[C2hs] A problem parsing a C header

Duncan Coutts duncan.coutts at worc.ox.ac.uk
Sun Dec 11 07:37:51 EST 2005

On Sun, 2005-12-11 at 22:54 +1100, Manuel M T Chakravarty wrote:
> Duncan Coutts:
> > On Fri, 2005-12-09 at 11:23 +0000, Duncan Coutts wrote:
> > 
> > > However the change to the grammar to make this possible is non-trivial.
> > > 
> > > The grammar I was working from originally makes the same mistake.
> > > http://www.lysator.liu.se/c/ANSI-C-grammar-y.html
> > > 
> > > The gcc grammar has a very complex way of partitioning the typedef and
> > > non-typedef cases to allow a typedefed name to be reused as an
> > > identifier in the right context.
> > > 
> > > I'm still looking into it.
> > 
> > I've spent quite some time trying to fix this using the gcc grammar as a
> > guide however I can't make a grammar that is free of reduce/reduce
> > conflicts.
> What did you try to do?  Adding a new case to the direct_declarator
> definition that parses a `typedef' instead of an `ident'?

That leads to 7 extra shift/reduce conflicts.

The reason for the extra conflicts is that in allowing tyidents we are
actually making the grammar too general. We should only allow tyidents
in a direct_declarator if we have not already seen a type specifier
earlier in the declaration.

The gcc grammar has a note about it's "typed_declspecs" production:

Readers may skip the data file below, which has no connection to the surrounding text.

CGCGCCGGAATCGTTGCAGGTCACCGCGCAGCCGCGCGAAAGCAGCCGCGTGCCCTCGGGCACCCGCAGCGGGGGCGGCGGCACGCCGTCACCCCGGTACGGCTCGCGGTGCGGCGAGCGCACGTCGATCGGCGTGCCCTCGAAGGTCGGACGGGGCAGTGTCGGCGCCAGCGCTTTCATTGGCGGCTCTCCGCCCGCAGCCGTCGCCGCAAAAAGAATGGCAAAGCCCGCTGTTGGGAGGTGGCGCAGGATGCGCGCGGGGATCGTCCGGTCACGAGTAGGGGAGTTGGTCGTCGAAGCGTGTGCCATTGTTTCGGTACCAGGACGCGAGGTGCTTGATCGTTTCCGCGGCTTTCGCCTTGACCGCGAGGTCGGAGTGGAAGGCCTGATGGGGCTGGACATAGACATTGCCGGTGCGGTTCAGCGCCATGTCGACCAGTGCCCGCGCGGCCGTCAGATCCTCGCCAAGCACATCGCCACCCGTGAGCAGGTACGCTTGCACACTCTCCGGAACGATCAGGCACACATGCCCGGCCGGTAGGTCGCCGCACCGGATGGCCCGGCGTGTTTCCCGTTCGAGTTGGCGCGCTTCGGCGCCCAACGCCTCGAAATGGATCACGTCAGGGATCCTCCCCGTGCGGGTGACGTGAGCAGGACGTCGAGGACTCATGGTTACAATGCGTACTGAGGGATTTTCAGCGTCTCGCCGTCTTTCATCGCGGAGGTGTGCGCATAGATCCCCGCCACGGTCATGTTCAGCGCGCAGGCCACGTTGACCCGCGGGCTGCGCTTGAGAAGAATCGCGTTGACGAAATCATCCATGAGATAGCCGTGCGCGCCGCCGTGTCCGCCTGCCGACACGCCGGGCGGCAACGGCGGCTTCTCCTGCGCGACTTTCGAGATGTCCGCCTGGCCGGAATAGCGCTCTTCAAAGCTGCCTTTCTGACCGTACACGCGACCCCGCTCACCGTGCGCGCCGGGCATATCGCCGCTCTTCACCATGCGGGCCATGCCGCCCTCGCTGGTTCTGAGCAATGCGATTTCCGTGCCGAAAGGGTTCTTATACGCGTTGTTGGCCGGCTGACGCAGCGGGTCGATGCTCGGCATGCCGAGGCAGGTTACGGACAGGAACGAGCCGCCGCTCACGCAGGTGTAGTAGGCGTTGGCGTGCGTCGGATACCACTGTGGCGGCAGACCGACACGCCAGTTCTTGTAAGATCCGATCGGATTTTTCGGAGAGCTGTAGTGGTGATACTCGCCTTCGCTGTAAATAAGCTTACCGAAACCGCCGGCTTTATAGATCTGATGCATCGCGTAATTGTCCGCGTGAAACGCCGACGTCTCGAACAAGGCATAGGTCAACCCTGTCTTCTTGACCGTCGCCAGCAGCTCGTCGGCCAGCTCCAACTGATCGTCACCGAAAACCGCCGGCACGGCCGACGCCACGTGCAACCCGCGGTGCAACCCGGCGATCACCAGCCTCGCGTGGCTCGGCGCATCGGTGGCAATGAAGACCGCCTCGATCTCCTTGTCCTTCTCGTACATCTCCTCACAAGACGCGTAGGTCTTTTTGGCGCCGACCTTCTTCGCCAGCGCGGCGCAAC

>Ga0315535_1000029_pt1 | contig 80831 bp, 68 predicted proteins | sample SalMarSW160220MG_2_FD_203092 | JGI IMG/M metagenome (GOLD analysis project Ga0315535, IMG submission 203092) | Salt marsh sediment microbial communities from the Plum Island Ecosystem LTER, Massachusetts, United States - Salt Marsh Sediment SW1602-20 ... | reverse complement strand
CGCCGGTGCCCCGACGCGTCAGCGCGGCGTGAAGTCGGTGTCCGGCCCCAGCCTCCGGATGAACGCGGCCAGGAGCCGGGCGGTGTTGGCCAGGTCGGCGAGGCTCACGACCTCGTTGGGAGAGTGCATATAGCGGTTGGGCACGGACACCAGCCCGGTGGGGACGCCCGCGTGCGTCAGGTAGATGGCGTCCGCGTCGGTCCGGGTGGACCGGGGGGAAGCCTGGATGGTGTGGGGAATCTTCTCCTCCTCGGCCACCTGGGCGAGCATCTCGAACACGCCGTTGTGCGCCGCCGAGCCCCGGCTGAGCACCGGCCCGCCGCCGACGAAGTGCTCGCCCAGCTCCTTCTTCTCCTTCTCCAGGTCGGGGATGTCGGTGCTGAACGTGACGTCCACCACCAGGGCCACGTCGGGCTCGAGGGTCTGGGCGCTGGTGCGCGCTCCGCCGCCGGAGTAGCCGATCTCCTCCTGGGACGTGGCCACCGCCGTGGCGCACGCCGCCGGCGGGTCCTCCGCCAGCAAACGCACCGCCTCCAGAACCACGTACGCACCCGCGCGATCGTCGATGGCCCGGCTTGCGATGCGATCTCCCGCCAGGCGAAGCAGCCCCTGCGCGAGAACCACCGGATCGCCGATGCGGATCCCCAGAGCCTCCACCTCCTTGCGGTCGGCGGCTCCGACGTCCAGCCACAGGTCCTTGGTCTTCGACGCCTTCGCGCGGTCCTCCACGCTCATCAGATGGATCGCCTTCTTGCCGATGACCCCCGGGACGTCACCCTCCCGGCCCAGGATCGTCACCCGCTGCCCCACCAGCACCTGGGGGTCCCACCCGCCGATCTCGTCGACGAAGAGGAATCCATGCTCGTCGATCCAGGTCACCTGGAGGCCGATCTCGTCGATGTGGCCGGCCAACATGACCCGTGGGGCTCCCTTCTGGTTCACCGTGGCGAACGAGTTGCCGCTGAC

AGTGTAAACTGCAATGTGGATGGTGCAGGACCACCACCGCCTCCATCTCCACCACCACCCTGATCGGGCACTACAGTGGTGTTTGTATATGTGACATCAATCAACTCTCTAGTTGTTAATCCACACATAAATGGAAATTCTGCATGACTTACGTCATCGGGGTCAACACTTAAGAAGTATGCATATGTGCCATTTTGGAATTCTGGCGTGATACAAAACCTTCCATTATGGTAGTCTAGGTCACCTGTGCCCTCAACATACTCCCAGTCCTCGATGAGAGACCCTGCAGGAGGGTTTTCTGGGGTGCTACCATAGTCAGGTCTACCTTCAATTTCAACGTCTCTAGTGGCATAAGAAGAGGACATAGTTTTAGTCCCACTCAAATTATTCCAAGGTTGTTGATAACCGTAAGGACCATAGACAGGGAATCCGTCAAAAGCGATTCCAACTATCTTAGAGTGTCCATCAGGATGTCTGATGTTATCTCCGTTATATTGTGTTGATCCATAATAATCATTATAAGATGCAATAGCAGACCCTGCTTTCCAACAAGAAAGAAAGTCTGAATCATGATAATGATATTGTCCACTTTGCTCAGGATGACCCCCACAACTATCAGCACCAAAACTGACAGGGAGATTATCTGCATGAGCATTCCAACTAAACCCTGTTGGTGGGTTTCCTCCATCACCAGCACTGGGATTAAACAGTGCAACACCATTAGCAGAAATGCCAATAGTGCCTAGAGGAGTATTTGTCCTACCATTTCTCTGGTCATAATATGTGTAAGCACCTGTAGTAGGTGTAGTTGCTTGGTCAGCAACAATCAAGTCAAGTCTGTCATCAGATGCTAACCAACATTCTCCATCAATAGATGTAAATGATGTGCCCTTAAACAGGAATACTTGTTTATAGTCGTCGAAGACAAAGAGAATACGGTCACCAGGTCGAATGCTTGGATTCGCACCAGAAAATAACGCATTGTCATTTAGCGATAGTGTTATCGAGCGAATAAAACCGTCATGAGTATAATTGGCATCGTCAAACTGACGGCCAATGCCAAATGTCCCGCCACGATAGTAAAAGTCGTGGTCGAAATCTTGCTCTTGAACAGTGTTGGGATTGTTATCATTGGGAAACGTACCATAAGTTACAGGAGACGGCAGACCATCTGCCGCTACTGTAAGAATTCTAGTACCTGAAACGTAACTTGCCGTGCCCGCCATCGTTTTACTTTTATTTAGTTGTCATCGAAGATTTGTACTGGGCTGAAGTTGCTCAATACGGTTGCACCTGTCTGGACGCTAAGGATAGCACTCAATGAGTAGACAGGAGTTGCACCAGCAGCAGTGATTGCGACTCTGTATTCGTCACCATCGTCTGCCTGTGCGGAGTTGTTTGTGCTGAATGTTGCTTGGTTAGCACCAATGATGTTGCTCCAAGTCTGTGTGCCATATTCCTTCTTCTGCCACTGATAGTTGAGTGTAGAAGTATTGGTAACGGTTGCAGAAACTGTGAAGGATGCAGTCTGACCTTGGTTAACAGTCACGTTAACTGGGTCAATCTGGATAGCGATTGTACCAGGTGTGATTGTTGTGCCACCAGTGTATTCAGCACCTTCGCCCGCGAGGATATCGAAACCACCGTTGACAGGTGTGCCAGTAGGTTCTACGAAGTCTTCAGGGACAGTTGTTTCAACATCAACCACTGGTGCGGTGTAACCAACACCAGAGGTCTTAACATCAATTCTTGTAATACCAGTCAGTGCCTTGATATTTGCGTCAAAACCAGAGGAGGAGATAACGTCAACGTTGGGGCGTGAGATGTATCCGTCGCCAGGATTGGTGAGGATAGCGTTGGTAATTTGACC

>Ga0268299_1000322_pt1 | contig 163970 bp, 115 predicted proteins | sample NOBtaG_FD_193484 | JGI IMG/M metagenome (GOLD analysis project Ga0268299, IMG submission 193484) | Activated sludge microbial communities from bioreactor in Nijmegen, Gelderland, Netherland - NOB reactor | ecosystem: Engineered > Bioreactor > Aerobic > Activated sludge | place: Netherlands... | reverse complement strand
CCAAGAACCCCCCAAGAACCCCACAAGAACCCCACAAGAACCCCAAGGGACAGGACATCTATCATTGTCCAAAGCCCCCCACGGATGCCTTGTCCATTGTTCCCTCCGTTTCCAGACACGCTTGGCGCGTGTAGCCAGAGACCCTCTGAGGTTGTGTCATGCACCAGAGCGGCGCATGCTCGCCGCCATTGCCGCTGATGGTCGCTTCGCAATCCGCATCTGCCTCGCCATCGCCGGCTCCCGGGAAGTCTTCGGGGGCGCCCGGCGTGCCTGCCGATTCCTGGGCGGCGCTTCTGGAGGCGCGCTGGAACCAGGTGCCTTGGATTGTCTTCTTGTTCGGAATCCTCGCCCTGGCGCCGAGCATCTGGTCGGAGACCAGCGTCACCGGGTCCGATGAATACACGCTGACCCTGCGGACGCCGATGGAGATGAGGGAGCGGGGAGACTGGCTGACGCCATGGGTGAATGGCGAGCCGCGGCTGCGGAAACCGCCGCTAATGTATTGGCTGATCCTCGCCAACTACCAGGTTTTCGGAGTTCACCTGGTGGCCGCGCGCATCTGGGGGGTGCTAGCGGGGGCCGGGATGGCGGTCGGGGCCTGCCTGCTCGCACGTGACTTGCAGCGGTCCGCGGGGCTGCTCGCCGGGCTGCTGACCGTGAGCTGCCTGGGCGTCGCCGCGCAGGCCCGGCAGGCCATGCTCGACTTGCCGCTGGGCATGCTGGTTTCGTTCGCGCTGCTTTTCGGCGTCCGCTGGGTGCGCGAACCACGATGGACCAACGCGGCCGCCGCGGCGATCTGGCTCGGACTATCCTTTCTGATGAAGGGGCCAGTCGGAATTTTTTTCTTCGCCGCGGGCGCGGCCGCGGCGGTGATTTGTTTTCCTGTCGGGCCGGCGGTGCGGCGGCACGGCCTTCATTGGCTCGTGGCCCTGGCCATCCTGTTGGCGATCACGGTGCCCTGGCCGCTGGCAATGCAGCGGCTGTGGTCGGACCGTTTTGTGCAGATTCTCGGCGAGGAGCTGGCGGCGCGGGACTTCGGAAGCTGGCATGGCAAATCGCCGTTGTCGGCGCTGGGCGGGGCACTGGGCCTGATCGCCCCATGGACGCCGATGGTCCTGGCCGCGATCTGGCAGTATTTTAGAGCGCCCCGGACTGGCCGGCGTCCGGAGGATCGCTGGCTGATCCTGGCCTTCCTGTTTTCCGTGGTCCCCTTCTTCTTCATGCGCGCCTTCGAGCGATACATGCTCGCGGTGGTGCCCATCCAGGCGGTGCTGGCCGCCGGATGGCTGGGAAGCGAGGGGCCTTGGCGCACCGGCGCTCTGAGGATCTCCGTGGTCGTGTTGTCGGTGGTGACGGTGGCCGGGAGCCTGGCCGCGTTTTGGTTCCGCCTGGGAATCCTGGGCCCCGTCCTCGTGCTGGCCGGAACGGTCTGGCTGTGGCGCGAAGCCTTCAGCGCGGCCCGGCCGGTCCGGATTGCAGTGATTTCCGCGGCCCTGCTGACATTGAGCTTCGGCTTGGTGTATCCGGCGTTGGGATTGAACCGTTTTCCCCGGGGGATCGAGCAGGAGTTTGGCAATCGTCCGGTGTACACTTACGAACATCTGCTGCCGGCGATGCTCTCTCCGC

/* Declspecs which contain at least one type specifier or typedef name.
   (Just `const' or `volatile' is not enough.)
   A typedef'd name following these is taken as a name to be declared. */

It then partitions the grammar so we can have a decl that has a type
specifier name at the beginning (typed_declspecs) followed by initdecls
that may not contain a typedef name. Or it can have a decl that does not
contain a type specifer followed by initdecls which may not contain a
typedef name (notype_initdecls):

	  typed_declspecs setspecs initdecls ';'
	| declmods setspecs notype_initdecls ';'

	  typespec reserved_declspecs
	| declmods typespec reserved_declspecs

Then after this each production comes in two forms:

	| initdecls ',' initdcl

	| notype_initdecls ',' initdcl

	  declarator '=' init
	| declarator

	  notype_declarator '=' init
	| notype_declarator

An ordinary declarator can have either typedef names or non-typedef
names, but the notype_initdcl can only have non-typedef names.

	| notype_declarator



I've tried to use this technique but the details are tricky to follow
and all my attempts so far end up with reduce/reduce ambiguities in the


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